Through steady continuous improvement (CIP) of manufacturing processes, many companies get to the point, to achieve only minor optimizations. Searching for major potentials lead many companies to the point to implement a multi-machine operation.
What is a multiple machine operation
A definition can be done by the relationship of the forms of work. Here, a portfolio between work place and workstation will be created. The multi-machine operation referred to the two characteristics: multi place single work and multi place group work.
Common forms are: operate 2 machines by one worker and group work, for example, two workers on 3 machines.
The potential of a multi-machine operation is mainly caused by a reduced waiting time of workers. As a result, the workload increases and production overheads decreases. Subsequently the machine costs per hour are going down.
Is a multi-machine operation working, it is possible to save of 20% of your working costs per hour (depending on the amount of labor costs in your machine costs per hour).
In order to get this potential, there have to be fulfilled several conditions.
A) Qualifications and integration
The multi-machine operation is true multitasking. Single or multiple automated processes occur in a time superimposed. This requires a higher qualification of employees.
In the above example, the two workers have to master all three machines in full.
The affected workers are best integrated from the beginning of the project. By misunderstanding and lack of communication, the project can easily fail.
B) Process Safety
The machining process of a component has to have a very high stability – without any interference. An NC program has to be created robust enough to tolerate material variations without interruptions. E. g. frequent tool changes has to be reduced by sister-tools.
The activity and machining processes are clearly known to the workers. There are standards available. For example, the components are to be processed in appropriate product carriers according to lean principles. Transport and clamping devices are adapted to the range of parts.
In a multi-machine environment, the parallel processes repeatedly create conditions in which workers must decide what to do next. This always influences the performance of the entire system. In order not to transfer the entire responsibility to the workers, clear rules and understanding should be agreed here, because an unfavorable decision must always be made.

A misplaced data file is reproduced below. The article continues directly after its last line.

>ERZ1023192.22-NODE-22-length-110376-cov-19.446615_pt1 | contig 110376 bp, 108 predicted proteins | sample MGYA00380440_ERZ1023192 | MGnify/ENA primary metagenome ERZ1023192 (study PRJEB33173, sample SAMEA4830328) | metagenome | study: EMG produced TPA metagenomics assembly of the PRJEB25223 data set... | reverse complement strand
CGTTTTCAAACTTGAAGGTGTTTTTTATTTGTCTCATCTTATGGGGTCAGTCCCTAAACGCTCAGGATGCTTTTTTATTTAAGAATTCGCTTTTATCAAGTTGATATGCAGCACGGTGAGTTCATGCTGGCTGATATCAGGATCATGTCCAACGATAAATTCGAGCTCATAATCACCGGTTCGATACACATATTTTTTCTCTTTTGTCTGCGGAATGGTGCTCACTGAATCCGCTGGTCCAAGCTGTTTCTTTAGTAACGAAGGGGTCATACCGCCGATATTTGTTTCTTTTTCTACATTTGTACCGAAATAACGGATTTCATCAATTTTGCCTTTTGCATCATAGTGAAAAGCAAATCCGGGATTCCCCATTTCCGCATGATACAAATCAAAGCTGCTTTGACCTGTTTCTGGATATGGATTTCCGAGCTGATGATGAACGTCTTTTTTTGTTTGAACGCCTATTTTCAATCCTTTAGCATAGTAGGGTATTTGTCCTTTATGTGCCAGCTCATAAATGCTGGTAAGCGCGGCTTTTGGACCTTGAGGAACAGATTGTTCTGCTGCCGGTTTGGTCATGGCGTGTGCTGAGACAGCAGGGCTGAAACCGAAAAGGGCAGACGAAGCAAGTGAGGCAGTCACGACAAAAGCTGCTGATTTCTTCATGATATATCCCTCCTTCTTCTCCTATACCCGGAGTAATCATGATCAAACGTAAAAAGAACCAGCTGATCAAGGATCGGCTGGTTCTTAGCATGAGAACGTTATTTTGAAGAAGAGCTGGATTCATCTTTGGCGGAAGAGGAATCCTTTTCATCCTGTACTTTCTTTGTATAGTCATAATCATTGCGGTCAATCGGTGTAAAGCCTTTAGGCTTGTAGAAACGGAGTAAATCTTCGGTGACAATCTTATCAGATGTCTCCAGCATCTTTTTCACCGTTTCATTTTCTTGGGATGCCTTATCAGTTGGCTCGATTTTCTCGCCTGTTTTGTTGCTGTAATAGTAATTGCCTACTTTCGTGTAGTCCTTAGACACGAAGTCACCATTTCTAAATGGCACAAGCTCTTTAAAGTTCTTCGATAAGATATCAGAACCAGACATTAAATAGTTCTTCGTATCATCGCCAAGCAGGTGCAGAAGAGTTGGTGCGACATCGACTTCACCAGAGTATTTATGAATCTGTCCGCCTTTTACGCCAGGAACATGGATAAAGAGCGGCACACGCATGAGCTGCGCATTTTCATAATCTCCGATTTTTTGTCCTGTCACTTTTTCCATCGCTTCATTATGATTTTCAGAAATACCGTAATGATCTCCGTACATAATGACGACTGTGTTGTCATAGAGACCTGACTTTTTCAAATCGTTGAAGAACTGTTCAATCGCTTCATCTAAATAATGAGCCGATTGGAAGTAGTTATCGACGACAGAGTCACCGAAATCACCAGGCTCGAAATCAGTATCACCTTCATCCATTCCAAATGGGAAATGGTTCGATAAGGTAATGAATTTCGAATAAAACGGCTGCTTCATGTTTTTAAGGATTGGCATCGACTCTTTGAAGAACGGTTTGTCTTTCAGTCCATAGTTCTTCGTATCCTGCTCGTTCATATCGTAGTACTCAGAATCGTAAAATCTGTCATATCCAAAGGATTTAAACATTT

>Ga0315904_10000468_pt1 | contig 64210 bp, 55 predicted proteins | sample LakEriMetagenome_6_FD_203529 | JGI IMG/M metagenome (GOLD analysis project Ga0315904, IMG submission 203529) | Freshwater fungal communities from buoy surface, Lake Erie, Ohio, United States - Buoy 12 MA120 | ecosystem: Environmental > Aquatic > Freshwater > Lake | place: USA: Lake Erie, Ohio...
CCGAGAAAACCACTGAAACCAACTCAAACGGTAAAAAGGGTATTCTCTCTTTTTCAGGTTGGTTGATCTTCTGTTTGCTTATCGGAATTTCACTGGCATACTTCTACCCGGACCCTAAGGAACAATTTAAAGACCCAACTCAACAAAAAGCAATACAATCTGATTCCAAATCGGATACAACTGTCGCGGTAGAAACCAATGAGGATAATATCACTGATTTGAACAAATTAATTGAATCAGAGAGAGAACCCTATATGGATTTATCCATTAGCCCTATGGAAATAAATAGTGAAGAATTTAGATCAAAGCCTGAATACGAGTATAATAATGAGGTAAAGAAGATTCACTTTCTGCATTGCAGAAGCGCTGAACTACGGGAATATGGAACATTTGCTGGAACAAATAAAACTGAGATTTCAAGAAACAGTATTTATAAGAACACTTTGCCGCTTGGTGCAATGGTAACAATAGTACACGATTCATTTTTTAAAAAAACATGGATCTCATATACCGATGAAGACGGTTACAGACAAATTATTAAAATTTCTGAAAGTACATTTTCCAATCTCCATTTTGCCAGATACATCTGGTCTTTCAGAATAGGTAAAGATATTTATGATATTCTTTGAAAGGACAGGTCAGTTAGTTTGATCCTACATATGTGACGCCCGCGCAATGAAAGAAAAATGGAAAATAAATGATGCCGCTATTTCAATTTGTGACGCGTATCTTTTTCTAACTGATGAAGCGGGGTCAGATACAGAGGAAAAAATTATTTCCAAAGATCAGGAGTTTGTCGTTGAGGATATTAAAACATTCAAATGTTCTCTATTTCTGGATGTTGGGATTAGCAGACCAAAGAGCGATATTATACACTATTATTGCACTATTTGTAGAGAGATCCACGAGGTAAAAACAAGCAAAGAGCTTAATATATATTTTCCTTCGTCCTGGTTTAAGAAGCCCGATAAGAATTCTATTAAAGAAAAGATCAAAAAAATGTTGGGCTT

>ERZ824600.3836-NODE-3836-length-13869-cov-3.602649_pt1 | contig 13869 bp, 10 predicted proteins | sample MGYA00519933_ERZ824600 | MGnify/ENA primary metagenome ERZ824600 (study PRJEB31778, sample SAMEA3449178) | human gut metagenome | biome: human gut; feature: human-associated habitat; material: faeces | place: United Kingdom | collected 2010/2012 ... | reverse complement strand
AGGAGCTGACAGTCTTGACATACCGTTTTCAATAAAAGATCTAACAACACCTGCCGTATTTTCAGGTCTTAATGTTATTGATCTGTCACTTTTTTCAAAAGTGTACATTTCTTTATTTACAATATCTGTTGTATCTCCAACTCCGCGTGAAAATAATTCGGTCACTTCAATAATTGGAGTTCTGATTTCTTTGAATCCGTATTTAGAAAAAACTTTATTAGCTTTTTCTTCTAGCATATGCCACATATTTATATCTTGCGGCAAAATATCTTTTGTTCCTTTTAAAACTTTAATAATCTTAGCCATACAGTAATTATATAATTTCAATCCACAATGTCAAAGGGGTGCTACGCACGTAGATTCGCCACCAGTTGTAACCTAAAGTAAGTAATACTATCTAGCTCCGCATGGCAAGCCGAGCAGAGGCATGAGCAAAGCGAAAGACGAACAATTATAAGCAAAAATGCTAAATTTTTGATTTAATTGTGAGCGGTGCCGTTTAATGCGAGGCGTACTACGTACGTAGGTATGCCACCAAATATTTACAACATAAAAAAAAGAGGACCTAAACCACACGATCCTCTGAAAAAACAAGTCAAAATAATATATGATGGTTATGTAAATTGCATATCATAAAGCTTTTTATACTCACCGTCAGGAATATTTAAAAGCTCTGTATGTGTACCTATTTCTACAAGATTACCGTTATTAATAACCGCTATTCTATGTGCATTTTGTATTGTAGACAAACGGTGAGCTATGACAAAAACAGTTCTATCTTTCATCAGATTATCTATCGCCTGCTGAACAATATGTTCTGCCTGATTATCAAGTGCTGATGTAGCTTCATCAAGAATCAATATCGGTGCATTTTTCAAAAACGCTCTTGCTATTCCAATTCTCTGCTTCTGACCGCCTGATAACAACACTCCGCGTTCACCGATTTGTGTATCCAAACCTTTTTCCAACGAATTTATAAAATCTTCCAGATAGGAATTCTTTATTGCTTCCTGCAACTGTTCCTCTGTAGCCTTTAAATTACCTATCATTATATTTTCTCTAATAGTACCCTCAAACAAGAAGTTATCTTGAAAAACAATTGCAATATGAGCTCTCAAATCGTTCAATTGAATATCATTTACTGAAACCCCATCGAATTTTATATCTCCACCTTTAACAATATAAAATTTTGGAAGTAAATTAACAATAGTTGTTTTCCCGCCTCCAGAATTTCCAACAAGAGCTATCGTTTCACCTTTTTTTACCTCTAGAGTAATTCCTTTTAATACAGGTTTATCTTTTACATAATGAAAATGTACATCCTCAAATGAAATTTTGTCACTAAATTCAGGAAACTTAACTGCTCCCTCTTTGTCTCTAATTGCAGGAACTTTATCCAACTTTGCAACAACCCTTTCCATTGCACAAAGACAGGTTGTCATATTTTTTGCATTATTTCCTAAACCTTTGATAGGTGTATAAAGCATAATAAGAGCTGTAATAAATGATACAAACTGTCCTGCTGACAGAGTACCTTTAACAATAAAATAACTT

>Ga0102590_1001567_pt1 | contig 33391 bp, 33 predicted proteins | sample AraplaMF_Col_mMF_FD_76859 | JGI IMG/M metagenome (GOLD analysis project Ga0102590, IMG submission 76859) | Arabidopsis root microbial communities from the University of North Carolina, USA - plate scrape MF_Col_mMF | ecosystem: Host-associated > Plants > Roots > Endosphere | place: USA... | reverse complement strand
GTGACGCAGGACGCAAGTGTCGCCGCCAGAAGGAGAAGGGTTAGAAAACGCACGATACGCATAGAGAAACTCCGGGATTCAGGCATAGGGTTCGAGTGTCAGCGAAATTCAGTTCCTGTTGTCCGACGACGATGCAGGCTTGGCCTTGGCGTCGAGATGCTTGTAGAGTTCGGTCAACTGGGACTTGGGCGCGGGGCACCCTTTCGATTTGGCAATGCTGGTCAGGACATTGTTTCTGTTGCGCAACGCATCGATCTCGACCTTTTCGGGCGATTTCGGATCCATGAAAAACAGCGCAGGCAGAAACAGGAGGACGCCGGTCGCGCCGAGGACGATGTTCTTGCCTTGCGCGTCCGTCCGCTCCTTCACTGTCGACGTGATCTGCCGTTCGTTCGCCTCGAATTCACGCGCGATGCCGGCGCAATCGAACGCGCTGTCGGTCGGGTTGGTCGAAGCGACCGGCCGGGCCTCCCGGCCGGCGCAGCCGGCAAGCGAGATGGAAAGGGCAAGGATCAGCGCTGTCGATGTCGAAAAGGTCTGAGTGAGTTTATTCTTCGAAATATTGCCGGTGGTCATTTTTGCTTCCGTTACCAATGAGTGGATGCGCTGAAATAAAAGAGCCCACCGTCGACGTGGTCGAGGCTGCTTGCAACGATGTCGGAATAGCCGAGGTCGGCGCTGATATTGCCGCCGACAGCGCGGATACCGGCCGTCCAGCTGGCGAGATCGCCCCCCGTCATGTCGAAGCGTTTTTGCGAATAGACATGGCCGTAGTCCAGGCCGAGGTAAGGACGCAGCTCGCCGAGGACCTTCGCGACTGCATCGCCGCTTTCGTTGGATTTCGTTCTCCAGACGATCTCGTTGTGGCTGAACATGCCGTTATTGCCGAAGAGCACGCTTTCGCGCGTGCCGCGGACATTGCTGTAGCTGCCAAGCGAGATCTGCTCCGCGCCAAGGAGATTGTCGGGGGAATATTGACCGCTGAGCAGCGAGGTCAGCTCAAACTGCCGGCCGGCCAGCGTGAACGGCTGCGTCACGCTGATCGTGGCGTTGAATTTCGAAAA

E. g.: What is better? Unload machine 1 or load machine 2?
D) Additional parallel activities at all times
It is best, if all observations or measurements are reduced to a minimum and a defined time in the process. Observations or measurements greatly reduce the possibilities of a multi-machine operation, if they can’t be time planned (e. g. measuring tasks).
But even if these requirements are fulfilled, it is still not clear whether the parts you produce are all suitable for a multi-machine operation.
More certainty is reached by a calculation of the required capacity of worker and machines. There are two possibilities.
The more accurate is a practical test. Perform a multi-machine operation directly in your production and monitor the results. This can be useful if you haven’t to rearrange the machine or workplace layout.
The second option is a process simulation. In this case the planned range of parts is simulated virtually. For that you need information about the current state of the parts to be machined. For an initial test data such as setup time, loading time, unloading time and if available at all parallel activities in addition to the processing time are suitable.
Each line in the figure below contains the time share of a product or component.
But a time calculation can not be generic. It always dependents on the production sequence of the products.
Looking at the simpler case of multi-machine operation (1 employee / 2 machines) the condition data and the production sequence for both machines are required.
Then comes the tedious part of the process simulation: Enter the individual time elements in a time chart. To do this, use the procedure in the above diagram as a rule.
Now you do virtually the process the worker would do real.
With the analysis of your time chart, you can quite easily see if your range of parts is now suitable for a multi-machine operation and where the problems are.
Unfortunately, the creation of the timing charts is very complex. And since the order may have a significant impact, simulate several production days best.
How this works without much manual effort, you can read in a few weeks in the next article.
Good luck for your optimization!
Joseph Mathieu: Peculiarities of industrial multi-position work, Springer Verlag